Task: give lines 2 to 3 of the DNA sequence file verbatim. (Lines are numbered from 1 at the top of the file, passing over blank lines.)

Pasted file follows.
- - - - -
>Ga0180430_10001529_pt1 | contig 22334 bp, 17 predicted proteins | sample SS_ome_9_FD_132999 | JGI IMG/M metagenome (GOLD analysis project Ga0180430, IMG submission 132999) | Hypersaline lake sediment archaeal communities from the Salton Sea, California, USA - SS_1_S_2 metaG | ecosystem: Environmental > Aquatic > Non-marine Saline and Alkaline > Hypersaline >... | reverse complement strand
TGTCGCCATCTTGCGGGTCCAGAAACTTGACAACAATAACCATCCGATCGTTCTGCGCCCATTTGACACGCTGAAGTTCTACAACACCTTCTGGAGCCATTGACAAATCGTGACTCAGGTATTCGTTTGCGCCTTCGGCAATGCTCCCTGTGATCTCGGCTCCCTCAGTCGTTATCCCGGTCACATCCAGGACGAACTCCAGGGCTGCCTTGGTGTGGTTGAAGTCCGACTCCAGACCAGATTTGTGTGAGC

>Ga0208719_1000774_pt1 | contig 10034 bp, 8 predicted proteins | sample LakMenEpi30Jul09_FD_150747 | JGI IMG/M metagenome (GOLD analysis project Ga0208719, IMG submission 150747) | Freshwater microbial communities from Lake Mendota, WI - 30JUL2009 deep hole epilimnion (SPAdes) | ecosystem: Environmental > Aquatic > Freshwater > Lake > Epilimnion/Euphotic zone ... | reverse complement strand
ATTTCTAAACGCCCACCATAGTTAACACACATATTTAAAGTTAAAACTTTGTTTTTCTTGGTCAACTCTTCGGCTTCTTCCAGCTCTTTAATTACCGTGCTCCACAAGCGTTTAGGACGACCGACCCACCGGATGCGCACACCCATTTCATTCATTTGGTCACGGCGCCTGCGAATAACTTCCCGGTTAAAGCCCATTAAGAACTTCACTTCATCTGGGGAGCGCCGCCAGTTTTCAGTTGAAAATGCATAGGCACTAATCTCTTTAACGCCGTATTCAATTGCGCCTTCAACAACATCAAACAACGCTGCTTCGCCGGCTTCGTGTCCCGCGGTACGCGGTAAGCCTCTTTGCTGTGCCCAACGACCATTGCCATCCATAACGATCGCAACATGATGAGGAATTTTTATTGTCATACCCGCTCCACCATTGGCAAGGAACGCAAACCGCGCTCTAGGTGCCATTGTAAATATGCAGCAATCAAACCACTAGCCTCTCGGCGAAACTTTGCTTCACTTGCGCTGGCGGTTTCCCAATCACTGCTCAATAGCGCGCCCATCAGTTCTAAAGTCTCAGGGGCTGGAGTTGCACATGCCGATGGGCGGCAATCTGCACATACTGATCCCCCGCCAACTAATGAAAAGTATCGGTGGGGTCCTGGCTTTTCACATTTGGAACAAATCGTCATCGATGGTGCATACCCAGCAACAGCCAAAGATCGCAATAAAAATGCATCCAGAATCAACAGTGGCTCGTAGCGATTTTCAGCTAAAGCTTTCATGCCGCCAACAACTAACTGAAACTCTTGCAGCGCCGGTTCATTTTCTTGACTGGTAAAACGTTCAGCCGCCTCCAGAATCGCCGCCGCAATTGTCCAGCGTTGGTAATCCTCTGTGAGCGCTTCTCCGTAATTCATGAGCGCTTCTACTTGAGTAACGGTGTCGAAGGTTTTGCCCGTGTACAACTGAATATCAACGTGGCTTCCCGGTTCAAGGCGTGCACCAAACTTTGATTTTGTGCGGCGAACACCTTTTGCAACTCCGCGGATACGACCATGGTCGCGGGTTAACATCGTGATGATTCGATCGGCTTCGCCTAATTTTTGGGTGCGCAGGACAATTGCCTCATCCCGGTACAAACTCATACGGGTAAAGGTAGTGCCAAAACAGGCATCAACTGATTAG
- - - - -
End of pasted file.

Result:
TGTCGCCATCTTGCGGGTCCAGAAACTTGACAACAATAACCATCCGATCGTTCTGCGCCCATTTGACACGCTGAAGTTCTACAACACCTTCTGGAGCCATTGACAAATCGTGACTCAGGTATTCGTTTGCGCCTTCGGCAATGCTCCCTGTGATCTCGGCTCCCTCAGTCGTTATCCCGGTCACATCCAGGACGAACTCCAGGGCTGCCTTGGTGTGGTTGAAGTCCGACTCCAGACCAGATTTGTGTGAGC

>Ga0208719_1000774_pt1 | contig 10034 bp, 8 predicted proteins | sample LakMenEpi30Jul09_FD_150747 | JGI IMG/M metagenome (GOLD analysis project Ga0208719, IMG submission 150747) | Freshwater microbial communities from Lake Mendota, WI - 30JUL2009 deep hole epilimnion (SPAdes) | ecosystem: Environmental > Aquatic > Freshwater > Lake > Epilimnion/Euphotic zone ... | reverse complement strand